Every day, over five million people around the world struggle with the trauma and terror that comes from living as a refugee. Children often become displaced from their homes when political or ethnic violence occurs, and increasingly as a result of climate change and natural disasters. However it happens, no one chooses to be a refugee.
World Refugee Day (June 20) is a time to take note of the many courageous heroes who are working to take control of their lives and assisting others to emerge from harrowing, debilitating situations.
Take Emmanuel Jal, for instance. One of the most fascinating heroes our organization has ever known, Jal is a former child soldier who survived a civil war that claimed the lives of 2 million people in Sudan, including his mother.
Today, he is a world-famous musician who is best known for fasting in Sudan's refugee camps until he was able to raise enough money to send children to school in southern Sudan. His fast ended in 2010 after The Global Fund for Children gave a small grant that helped Jal reach his fundraising goal of $220,000, allowing his organization to renovate the current primary school's facilities and move on the second phase of fundraising to build the first-ever secondary school in Leer, Sudan.
When children are displaced, an experience fraught with psychological and physical trauma, they are left with little or no access to healthcare, quality education, or a means of sustaining themselves. Having missed out on crucial, formative years of schooling and development, these children also encounter great difficulties when reintegrating into society and demonstrate extreme behavioral problems.
So how do the rest of us help refugees and other vulnerable children living in unfathomable circumstances? The best way to maximize your contribution is by investing in community-based organizations. Local leaders have the dedication, knowledge and ability to ensure that their children receive proper healthcare, education programs and opportunities to reintegrate into society as healthy, caring citizens.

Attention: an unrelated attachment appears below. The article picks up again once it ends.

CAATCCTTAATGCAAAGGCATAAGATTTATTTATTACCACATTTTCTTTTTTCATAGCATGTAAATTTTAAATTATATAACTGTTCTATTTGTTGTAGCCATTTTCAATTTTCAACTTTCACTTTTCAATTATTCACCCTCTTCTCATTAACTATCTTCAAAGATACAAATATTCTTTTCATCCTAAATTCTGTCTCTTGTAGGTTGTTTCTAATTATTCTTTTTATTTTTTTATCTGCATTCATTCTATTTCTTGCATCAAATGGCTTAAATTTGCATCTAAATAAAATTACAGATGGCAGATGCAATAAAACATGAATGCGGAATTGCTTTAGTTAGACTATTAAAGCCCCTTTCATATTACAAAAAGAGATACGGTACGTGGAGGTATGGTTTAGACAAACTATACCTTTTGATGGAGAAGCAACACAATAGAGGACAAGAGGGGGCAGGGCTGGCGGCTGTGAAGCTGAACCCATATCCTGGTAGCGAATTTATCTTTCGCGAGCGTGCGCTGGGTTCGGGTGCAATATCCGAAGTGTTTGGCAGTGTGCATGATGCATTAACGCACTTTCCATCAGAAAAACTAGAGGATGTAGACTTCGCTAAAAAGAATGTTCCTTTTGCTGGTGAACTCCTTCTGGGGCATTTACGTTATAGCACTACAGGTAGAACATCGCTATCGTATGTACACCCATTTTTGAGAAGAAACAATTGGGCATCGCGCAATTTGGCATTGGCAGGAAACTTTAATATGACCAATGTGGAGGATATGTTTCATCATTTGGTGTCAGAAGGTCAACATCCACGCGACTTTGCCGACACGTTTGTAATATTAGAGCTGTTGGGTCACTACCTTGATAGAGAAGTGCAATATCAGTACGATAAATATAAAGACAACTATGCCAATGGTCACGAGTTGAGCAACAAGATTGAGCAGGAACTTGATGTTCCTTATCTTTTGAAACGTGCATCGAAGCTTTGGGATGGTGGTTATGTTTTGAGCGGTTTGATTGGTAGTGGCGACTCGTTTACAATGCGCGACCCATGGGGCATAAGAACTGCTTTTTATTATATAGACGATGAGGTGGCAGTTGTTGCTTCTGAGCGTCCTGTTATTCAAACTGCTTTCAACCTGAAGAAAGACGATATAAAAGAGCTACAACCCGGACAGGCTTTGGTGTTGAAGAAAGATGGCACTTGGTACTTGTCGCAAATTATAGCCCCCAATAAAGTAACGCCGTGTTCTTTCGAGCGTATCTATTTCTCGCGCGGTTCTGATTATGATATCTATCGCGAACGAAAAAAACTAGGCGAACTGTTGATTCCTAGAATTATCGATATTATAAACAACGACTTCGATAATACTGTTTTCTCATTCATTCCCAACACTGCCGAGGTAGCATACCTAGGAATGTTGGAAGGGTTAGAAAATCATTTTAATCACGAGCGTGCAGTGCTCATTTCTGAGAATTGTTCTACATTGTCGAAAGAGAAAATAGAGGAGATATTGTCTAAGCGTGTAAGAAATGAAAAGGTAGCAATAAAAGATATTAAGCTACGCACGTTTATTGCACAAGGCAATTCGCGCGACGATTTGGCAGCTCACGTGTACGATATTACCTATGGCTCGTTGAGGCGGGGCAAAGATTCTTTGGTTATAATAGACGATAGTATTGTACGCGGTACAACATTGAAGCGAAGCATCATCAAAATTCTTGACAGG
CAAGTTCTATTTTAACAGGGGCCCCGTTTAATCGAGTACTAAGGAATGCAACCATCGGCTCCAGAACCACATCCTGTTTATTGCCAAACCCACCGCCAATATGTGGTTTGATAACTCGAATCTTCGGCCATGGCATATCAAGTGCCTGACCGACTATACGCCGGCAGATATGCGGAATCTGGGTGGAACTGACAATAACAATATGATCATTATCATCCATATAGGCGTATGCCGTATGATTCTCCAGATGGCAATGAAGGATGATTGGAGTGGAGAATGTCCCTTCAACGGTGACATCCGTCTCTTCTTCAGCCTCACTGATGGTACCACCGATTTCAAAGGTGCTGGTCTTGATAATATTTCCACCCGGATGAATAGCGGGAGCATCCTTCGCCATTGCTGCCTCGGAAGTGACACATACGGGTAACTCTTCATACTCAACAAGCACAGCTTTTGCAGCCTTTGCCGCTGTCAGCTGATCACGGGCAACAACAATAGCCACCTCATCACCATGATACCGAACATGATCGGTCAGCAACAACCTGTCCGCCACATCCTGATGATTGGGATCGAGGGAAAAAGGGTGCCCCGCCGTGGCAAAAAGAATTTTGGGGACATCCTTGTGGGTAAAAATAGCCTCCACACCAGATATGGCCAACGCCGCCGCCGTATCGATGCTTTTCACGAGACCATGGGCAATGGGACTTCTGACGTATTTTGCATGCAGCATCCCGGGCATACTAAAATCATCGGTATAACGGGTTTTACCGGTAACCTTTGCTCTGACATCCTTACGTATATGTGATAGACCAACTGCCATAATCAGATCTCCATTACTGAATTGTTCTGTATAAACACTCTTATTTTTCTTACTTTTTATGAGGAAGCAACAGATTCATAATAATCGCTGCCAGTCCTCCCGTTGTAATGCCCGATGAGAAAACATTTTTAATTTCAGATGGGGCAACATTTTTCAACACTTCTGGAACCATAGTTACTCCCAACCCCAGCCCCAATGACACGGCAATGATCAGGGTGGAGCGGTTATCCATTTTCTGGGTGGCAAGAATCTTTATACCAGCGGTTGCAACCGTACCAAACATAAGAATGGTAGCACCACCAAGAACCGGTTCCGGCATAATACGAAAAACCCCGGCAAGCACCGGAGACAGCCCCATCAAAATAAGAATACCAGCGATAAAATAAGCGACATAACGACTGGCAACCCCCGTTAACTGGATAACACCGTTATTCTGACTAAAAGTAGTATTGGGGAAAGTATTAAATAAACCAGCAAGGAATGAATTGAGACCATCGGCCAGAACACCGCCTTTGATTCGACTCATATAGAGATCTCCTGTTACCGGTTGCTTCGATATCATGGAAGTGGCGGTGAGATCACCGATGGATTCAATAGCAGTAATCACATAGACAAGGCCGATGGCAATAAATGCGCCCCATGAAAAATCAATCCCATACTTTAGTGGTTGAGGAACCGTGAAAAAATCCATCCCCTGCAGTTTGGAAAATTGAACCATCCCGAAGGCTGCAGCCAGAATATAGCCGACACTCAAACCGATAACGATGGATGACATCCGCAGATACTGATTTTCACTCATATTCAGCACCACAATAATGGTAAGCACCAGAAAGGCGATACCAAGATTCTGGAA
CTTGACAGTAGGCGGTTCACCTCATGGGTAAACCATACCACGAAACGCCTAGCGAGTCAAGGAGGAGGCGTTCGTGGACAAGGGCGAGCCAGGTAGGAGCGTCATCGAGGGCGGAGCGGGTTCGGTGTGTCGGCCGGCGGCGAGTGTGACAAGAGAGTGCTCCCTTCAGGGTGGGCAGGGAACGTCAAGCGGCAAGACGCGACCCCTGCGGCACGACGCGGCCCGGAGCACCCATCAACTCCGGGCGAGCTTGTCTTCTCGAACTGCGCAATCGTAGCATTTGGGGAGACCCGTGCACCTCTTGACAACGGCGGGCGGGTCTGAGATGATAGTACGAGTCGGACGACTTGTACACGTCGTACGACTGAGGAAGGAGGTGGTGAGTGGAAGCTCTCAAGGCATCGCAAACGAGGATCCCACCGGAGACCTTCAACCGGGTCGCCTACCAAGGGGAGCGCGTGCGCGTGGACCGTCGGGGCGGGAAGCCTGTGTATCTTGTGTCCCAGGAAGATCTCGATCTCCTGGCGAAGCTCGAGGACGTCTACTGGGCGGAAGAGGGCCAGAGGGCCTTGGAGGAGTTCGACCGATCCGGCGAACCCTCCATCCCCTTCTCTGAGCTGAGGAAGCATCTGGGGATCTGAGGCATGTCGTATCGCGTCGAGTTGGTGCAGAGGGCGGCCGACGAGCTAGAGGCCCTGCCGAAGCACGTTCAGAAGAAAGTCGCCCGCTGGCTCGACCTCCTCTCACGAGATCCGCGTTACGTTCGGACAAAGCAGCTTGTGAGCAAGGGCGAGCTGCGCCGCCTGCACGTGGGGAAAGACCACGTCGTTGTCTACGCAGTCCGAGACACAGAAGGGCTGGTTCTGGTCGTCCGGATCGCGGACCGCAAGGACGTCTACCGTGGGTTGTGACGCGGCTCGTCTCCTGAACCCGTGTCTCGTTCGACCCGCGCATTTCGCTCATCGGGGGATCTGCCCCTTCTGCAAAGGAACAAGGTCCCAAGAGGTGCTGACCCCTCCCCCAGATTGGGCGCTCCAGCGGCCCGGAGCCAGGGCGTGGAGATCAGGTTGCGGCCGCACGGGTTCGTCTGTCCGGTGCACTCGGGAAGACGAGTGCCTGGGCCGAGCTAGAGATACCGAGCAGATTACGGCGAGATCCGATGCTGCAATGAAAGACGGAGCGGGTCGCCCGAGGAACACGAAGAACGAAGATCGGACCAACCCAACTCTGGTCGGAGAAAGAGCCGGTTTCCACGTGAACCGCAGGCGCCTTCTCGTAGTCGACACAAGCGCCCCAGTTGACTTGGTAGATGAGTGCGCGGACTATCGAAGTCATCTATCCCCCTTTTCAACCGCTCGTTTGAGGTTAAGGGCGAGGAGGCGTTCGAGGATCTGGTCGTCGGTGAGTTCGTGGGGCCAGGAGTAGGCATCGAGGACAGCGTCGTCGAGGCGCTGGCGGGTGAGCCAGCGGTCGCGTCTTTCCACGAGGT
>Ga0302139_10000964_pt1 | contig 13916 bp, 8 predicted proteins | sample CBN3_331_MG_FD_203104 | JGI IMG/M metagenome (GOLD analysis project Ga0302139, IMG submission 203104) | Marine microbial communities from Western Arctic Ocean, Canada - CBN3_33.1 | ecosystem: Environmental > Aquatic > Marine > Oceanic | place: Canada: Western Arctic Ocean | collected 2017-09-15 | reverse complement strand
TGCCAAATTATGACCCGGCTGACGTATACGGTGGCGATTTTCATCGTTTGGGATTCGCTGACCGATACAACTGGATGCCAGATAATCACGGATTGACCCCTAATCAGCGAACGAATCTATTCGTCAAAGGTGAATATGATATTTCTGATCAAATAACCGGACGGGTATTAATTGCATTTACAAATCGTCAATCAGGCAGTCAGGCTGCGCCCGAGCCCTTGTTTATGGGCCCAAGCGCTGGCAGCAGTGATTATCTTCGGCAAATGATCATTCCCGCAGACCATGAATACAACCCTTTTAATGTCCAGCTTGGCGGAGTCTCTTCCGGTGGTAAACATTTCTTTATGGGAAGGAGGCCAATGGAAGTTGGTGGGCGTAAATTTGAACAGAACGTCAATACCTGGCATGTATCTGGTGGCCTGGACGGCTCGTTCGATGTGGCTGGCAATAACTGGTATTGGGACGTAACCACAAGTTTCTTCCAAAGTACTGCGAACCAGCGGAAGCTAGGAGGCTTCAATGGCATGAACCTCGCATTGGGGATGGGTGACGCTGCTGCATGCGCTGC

Here are a few examples of the types of community-based groups we look for, invest in, and help strengthen their capacity to reach more children:
Women's Education for Advancement and Empowerment (Weave), Chiang Mai, Thailand -- Political and civil unrest in Burma has caused many Burmese families to flee to Thailand in search of safety, economic opportunity and a better life. WEAVE was established in 1990 along the Thailand-Burma border to ensure that refugee Burmese women and children have access to education and the skills they need to be active participants in the future development of their communities. WEAVE Flickr album
Li, Li, Li! (Read, Read, Read!) Port-au-Prince, Haiti -- When the January 2010 earthquake hit Haiti, 80 percent of the schools were destroyed. Many remain unbuilt more than two years later. In February 2010, Li, Li, Li! was established to promote literacy, to help children reduce their anxiety following the natural disaster, and to create jobs. Li, Li, Li! provides daily storybook reading sessions in Creole to children who are now living in tent camps or other transitional settings. Li, Li, Li! Flickr album
Bureau Pour le Volontariat Au Service de L'enfance et de la Sante (BVES) (Office of Volunteerism for Childhood and Health), Bukavu, Democratic Republic of the Congo -- Armed conflict in eastern Congo has fractured thousands of families and led to the use of 30,000 children as soldiers, porters, and sex slaves. Created in 1992 as a haven for Tutsi children fleeing the Rwandan genocide, BVES now works to promote the rights of displaced and exploited children and former child soldiers and provides them with medical and psychosocial care, basic education, and vocational training.
These groups all serve people who may be displaced for the time being, but they are certainly not forgotten. Together, refugees and local NGOs are finding creative ways to stretch their resources in order to implement community development projects that are transforming their reality and ensuring that their children do not get left behind. If you look closely, you can see the hope and the heroes who are building a passageway to a brighter future.
Kristin Lindsey has a career spanning 25 years of community change, government service and philanthropy in Chicago, Washington, DC and globally. Prior to joining The Global Fund for Children in 2011, Kristin served as the executive vice president and COO of the Council on Foundations, a DC-based membership association of nearly 2,000 grantmaking foundations and corporations.
As CEO of The Global Fund for Children, Kristin and her team work to ensure that the world's most vulnerable children have opportunities to learn, grow and thrive. To date, GFC has invested $25 million in over 500 grassroots organizations in 78 countries, serving over 7 million children. @GFCnews
How will Donald Trump’s first 100 days impact YOU? Subscribe, choose the community that you most identify with or want to learn more about and we’ll send you the news that matters most once a week throughout Trump’s first 100 days in office. Learn more